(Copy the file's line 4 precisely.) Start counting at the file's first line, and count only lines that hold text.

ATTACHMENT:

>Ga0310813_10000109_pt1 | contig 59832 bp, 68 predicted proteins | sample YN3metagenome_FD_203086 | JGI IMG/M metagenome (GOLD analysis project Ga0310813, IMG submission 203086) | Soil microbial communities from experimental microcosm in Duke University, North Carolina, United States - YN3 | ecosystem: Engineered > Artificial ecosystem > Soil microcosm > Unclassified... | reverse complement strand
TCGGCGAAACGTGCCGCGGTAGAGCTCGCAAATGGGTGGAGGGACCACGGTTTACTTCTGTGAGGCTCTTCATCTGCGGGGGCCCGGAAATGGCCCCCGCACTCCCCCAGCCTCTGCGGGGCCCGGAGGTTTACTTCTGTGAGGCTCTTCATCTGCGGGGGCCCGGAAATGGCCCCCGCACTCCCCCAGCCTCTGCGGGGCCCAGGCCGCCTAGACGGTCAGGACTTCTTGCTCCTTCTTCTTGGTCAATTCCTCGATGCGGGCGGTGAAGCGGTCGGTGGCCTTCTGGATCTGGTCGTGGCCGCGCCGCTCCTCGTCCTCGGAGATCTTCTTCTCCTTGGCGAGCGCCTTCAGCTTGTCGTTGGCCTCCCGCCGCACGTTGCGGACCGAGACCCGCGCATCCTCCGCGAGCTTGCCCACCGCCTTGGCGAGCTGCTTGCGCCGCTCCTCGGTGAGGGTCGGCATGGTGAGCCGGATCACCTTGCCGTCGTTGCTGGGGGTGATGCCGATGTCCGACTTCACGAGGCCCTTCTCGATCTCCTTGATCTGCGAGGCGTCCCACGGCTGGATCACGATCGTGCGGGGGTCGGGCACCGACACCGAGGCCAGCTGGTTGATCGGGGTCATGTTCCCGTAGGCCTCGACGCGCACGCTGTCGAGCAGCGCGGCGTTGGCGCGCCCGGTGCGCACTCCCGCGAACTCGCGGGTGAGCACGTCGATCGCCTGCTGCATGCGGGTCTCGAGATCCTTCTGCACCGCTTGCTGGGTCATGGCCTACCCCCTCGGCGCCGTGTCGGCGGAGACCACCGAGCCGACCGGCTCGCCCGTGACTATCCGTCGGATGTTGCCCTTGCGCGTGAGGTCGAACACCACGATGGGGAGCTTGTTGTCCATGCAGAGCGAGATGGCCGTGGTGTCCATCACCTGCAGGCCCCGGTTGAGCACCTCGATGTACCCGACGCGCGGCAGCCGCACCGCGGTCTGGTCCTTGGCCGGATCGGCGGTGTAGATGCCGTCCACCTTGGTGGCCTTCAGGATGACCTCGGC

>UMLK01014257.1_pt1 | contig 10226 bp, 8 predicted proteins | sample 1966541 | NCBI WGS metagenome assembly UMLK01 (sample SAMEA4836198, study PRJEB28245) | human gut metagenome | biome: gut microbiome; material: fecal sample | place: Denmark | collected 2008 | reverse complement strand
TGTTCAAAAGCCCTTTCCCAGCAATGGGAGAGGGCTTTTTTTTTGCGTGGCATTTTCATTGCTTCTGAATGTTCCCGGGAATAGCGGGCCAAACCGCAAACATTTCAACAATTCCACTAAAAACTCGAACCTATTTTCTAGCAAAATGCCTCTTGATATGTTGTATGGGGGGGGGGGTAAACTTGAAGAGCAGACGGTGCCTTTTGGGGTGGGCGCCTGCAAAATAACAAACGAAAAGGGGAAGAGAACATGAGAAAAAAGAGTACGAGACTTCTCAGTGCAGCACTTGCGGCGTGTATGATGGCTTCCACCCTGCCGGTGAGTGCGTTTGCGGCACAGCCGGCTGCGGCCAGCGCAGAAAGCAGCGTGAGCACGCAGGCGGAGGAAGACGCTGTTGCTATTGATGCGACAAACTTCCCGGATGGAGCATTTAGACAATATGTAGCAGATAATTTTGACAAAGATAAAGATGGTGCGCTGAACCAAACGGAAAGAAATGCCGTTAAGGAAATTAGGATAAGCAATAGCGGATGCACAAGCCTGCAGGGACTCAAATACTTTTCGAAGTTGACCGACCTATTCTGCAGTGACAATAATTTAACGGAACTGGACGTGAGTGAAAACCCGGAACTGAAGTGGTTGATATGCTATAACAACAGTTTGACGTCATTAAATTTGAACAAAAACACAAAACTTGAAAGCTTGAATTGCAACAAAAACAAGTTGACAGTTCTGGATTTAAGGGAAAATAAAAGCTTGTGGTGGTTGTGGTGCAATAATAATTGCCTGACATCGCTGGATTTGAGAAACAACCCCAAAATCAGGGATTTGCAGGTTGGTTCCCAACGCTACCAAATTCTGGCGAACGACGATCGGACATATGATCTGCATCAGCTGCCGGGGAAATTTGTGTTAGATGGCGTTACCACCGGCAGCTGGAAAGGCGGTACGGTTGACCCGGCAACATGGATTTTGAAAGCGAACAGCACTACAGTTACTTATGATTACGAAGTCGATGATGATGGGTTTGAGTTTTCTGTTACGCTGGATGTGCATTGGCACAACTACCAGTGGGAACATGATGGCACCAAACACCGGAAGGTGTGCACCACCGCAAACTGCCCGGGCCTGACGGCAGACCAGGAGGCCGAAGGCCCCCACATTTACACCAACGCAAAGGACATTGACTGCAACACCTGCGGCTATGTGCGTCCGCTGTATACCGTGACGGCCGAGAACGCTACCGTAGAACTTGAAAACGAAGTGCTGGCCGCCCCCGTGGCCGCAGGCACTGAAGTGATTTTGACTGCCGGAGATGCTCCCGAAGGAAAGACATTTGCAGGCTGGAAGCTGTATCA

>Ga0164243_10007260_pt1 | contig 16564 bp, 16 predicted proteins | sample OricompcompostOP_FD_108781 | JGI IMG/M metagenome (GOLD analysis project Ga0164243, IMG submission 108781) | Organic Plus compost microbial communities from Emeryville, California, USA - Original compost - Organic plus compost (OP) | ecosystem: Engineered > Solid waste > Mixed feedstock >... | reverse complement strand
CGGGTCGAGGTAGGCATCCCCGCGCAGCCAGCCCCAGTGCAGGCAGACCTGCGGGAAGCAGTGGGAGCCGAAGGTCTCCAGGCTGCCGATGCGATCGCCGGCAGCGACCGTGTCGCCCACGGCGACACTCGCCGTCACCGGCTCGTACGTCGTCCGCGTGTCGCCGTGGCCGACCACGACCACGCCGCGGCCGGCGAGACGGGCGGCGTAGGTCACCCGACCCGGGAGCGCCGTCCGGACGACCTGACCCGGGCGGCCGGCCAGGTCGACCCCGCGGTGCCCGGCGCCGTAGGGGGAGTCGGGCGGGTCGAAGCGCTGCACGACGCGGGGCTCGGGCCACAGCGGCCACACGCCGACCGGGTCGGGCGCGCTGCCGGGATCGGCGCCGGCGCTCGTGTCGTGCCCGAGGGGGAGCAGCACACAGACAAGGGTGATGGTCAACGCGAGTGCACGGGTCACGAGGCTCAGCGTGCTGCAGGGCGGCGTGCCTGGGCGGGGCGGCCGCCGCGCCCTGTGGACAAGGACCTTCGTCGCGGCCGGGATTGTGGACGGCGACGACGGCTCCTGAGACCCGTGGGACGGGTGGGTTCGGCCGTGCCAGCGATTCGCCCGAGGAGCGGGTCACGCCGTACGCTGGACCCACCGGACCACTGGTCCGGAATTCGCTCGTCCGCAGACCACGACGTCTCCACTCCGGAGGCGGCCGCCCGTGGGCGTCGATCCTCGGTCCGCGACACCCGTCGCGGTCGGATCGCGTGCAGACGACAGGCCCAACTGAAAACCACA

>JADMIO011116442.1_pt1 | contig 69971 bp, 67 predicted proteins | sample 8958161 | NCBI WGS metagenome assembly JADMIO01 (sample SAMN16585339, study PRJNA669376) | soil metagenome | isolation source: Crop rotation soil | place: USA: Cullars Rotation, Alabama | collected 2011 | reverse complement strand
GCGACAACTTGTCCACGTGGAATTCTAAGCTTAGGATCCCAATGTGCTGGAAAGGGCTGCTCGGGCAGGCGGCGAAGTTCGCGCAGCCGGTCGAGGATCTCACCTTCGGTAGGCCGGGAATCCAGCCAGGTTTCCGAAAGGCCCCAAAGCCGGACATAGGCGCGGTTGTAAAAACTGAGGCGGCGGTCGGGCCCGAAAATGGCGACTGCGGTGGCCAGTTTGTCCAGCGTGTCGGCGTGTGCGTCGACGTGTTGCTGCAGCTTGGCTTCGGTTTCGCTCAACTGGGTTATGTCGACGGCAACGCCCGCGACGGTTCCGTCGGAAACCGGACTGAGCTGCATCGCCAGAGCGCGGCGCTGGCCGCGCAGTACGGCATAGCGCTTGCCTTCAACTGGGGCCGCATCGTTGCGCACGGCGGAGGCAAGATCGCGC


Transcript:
TGTTCAAAAGCCCTTTCCCAGCAATGGGAGAGGGCTTTTTTTTTGCGTGGCATTTTCATTGCTTCTGAATGTTCCCGGGAATAGCGGGCCAAACCGCAAACATTTCAACAATTCCACTAAAAACTCGAACCTATTTTCTAGCAAAATGCCTCTTGATATGTTGTATGGGGGGGGGGGTAAACTTGAAGAGCAGACGGTGCCTTTTGGGGTGGGCGCCTGCAAAATAACAAACGAAAAGGGGAAGAGAACATGAGAAAAAAGAGTACGAGACTTCTCAGTGCAGCACTTGCGGCGTGTATGATGGCTTCCACCCTGCCGGTGAGTGCGTTTGCGGCACAGCCGGCTGCGGCCAGCGCAGAAAGCAGCGTGAGCACGCAGGCGGAGGAAGACGCTGTTGCTATTGATGCGACAAACTTCCCGGATGGAGCATTTAGACAATATGTAGCAGATAATTTTGACAAAGATAAAGATGGTGCGCTGAACCAAACGGAAAGAAATGCCGTTAAGGAAATTAGGATAAGCAATAGCGGATGCACAAGCCTGCAGGGACTCAAATACTTTTCGAAGTTGACCGACCTATTCTGCAGTGACAATAATTTAACGGAACTGGACGTGAGTGAAAACCCGGAACTGAAGTGGTTGATATGCTATAACAACAGTTTGACGTCATTAAATTTGAACAAAAACACAAAACTTGAAAGCTTGAATTGCAACAAAAACAAGTTGACAGTTCTGGATTTAAGGGAAAATAAAAGCTTGTGGTGGTTGTGGTGCAATAATAATTGCCTGACATCGCTGGATTTGAGAAACAACCCCAAAATCAGGGATTTGCAGGTTGGTTCCCAACGCTACCAAATTCTGGCGAACGACGATCGGACATATGATCTGCATCAGCTGCCGGGGAAATTTGTGTTAGATGGCGTTACCACCGGCAGCTGGAAAGGCGGTACGGTTGACCCGGCAACATGGATTTTGAAAGCGAACAGCACTACAGTTACTTATGATTACGAAGTCGATGATGATGGGTTTGAGTTTTCTGTTACGCTGGATGTGCATTGGCACAACTACCAGTGGGAACATGATGGCACCAAACACCGGAAGGTGTGCACCACCGCAAACTGCCCGGGCCTGACGGCAGACCAGGAGGCCGAAGGCCCCCACATTTACACCAACGCAAAGGACATTGACTGCAACACCTGCGGCTATGTGCGTCCGCTGTATACCGTGACGGCCGAGAACGCTACCGTAGAACTTGAAAACGAAGTGCTGGCCGCCCCCGTGGCCGCAGGCACTGAAGTGATTTTGACTGCCGGAGATGCTCCCGAAGGAAAGACATTTGCAGGCTGGAAGCTGTATCA